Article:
City of Hope's late-breaking clinical trial data to be presented at AACR

Researchers at City of Hope, one of the largest cancer research and treatment organizations in the United States, will present late-breaking and clinical trial findings at this year's American Association for Cancer Research Annual Meeting, which begins today. These additional presentations showcase a pilot program in tobacco use cessation and new developments in cell therapy.

Engineering natural killer cells for a new type of cell therapy (two presentations)

(1) "Off-the-shelf cord blood FLT3 CAR-NK cells for immunotherapy of acute myeloid leukemia"

Poster Presentation LB102: Monday, April 11, 1:30 to 5 p.m. CT

Jianhua Yu, Michael Caligiuri and colleagues have developed a new cell therapy approach using natural killer cells that, in lab models, induced a greater response against acute myeloid leukemia (AML) and lengthened the survival of mice with AML without damaging healthy blood stem cells. The treatment could one day provide a viable cell therapy option for patients with AML, who traditionally have not benefited from innovative cell therapy treatments. When these patients experience relapse, it often occurs rapidly, so there is not enough time to prepare patient-derived chimeric antigen receptor (CAR) T cell therapy. City of Hope researchers believe the off-the-shelf cord blood approach they are developing will provide a breakthrough treatment option for a subpopulation of AML patients with the FLT3 gene.

(2) "Tumor-reactive and anti-PD-L1 co-stimulated killer cells (TRACK-NK) for immunotherapy of non-small cell lung cancer"

Poster presentation LB211, Wednesday, April 13, 9 a.m. to 12:30 p.m. CT

Ting Lu, Jianhua Yu, Michael Caligiuri and colleagues have engineered off-the-shelf natural killer cells to make a protein that causes them to be 10 times more potent in killing human lung cancer cells grown in the lab. When tested in mice transplanted with human non-small cell lung cancer, the innovative cell therapy City of Hope developed worked better than un-engineered natural killer cells and did not appear to affect body weight, liver or kidney function, or blood counts, suggesting a safe and effective approach to test clinically.

Priming brain tumors with an oncolytic virus before CAR T cell therapy will soon be tested in humans

"Oncolytic viral reshaping of the tumor microenvironment to promote CAR T cell therapy for glioblastoma"

Poster Presentation CT541, Wednesday, April 13, 9 a.m. to noon CT

Christine Brown will present data to support the initiation of a Phase 1 clinical trial combining CAR T cell therapy with a cancer-killing oncolytic viral therapy for the treatment of recurrent glioblastoma. This combination trial builds on interim clinical findings from City of Hope and the University of Alabama at Birmingham (UAB). A CAR T cell therapy Phase 1 trial being carried out at City of Hope for recurrent glioblastoma suggests that the more immune cells within the tumor, the longer the patient's survival. The oncolytic viral clinical Phase 1 trial conducted by UAB used an oncolytic virus engineered for improved gene expression and viral replication to kill specific brain tumor cells; early findings suggest that the virus could activate immune responses in the brain. Based on these human clinical trials, the research team treated mice with brain tumors first with the oncolytic virus, then with cell therapy, and showed that together the two treatments did not cause any side effects. Based on these findings, a clinical trial under a Mustang Bio investigational new drug application will soon open to try this combination on two types of brain tumors.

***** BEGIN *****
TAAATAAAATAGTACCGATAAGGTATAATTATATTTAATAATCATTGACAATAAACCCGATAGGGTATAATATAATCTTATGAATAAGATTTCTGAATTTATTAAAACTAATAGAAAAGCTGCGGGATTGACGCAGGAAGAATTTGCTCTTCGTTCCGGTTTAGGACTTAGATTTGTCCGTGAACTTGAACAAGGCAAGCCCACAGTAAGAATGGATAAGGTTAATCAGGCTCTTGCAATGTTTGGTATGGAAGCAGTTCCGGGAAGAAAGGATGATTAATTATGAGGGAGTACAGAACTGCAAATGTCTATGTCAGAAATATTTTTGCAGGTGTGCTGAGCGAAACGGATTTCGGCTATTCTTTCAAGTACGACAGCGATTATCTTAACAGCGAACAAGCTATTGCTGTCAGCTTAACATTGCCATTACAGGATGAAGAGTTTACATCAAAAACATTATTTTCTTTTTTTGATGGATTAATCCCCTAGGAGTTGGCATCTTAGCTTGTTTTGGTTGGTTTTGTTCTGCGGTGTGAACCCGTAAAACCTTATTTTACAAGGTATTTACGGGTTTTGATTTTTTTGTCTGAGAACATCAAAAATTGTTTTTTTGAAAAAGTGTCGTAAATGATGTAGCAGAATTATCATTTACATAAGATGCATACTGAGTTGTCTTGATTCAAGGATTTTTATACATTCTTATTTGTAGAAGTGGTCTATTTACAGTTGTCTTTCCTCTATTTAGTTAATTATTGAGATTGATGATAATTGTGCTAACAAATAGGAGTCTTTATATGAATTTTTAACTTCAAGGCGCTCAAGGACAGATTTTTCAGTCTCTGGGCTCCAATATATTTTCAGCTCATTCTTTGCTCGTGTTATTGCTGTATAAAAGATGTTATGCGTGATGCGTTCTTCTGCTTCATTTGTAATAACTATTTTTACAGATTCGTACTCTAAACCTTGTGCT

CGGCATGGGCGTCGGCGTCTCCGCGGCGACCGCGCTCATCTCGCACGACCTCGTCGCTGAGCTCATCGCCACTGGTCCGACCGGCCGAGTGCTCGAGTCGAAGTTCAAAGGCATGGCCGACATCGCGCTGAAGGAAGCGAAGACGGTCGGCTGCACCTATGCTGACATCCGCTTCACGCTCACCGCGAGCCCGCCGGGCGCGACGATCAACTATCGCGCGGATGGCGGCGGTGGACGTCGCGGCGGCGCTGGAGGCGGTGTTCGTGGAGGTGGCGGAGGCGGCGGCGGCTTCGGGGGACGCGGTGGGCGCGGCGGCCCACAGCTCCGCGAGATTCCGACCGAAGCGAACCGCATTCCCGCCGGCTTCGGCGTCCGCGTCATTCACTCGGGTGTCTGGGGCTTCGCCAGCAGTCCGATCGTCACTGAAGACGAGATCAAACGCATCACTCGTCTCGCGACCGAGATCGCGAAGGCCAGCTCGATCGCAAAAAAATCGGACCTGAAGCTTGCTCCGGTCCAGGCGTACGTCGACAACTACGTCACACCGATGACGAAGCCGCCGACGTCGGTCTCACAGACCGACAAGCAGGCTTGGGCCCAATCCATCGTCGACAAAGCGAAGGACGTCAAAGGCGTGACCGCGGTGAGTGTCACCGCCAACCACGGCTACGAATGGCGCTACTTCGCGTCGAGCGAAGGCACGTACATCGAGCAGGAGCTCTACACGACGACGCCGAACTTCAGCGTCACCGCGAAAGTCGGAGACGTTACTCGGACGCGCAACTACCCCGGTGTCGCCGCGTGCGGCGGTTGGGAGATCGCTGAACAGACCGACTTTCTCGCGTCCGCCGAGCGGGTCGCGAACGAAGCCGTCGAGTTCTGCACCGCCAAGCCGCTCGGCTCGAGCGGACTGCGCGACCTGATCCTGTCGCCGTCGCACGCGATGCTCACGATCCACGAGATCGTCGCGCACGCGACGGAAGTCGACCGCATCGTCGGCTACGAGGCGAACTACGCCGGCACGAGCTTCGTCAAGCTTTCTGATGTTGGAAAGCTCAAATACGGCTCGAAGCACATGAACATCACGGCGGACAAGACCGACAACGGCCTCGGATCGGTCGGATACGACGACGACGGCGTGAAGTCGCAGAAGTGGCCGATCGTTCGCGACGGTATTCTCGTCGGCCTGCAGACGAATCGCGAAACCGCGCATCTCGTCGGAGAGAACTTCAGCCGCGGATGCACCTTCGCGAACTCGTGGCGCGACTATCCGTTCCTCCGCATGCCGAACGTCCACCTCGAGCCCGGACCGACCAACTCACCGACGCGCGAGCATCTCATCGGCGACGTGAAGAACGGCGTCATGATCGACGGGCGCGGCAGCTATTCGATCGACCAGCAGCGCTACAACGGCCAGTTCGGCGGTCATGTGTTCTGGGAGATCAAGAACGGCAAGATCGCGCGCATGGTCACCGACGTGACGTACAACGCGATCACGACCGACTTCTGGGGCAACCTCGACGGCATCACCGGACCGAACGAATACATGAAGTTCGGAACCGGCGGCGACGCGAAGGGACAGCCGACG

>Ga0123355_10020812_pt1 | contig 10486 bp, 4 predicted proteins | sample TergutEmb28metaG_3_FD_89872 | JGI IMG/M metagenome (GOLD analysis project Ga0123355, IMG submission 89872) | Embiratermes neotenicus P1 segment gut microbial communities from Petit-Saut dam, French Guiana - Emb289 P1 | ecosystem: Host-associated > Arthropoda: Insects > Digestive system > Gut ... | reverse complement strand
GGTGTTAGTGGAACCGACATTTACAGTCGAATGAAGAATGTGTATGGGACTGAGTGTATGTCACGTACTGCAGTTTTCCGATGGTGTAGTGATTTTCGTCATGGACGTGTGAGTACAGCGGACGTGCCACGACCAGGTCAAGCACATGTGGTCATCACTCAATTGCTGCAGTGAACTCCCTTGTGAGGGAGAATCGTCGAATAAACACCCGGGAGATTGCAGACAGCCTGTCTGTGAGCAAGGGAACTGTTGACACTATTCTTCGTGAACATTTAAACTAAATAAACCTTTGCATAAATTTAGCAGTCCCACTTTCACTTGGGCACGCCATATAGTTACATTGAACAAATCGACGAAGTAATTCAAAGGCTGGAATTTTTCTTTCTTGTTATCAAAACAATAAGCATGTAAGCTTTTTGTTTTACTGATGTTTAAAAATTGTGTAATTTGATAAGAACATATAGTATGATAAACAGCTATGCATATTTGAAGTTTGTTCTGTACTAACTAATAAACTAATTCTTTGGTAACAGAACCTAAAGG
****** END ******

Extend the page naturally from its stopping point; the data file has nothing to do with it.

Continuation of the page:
Empowering cancer patients to design their own smoking cessation program increases desire to quit

"Empowering tobacco-using cancer patient initiation of tobacco cessation by a personal pathway to success program during preoperative patient counseling: a feasibility study"

Poster Presentation LB553, Friday, April 8, noon to 1 p.m. CT

Cary Presant, Kimlin Ashing, Steven Rosen and colleagues developed a novel Personal Pathway to Success program where cancer patients were able to choose from 27 individualized tobacco cessation services to help them quit smoking prior to surgery. The pilot program was offered to 54 patients in a preoperative anesthesia testing clinic, and 23 completed counseling. The availability of the program increased initial patient interest from less than 10% to more than 50% of patients working to quit smoking. The innovative, personalized intervention program appears to be effective, partially because it reaches cancer patients during presurgery visits, when they seem to be more receptive to a "teachable moment" of behavioral changes to prevent disease.

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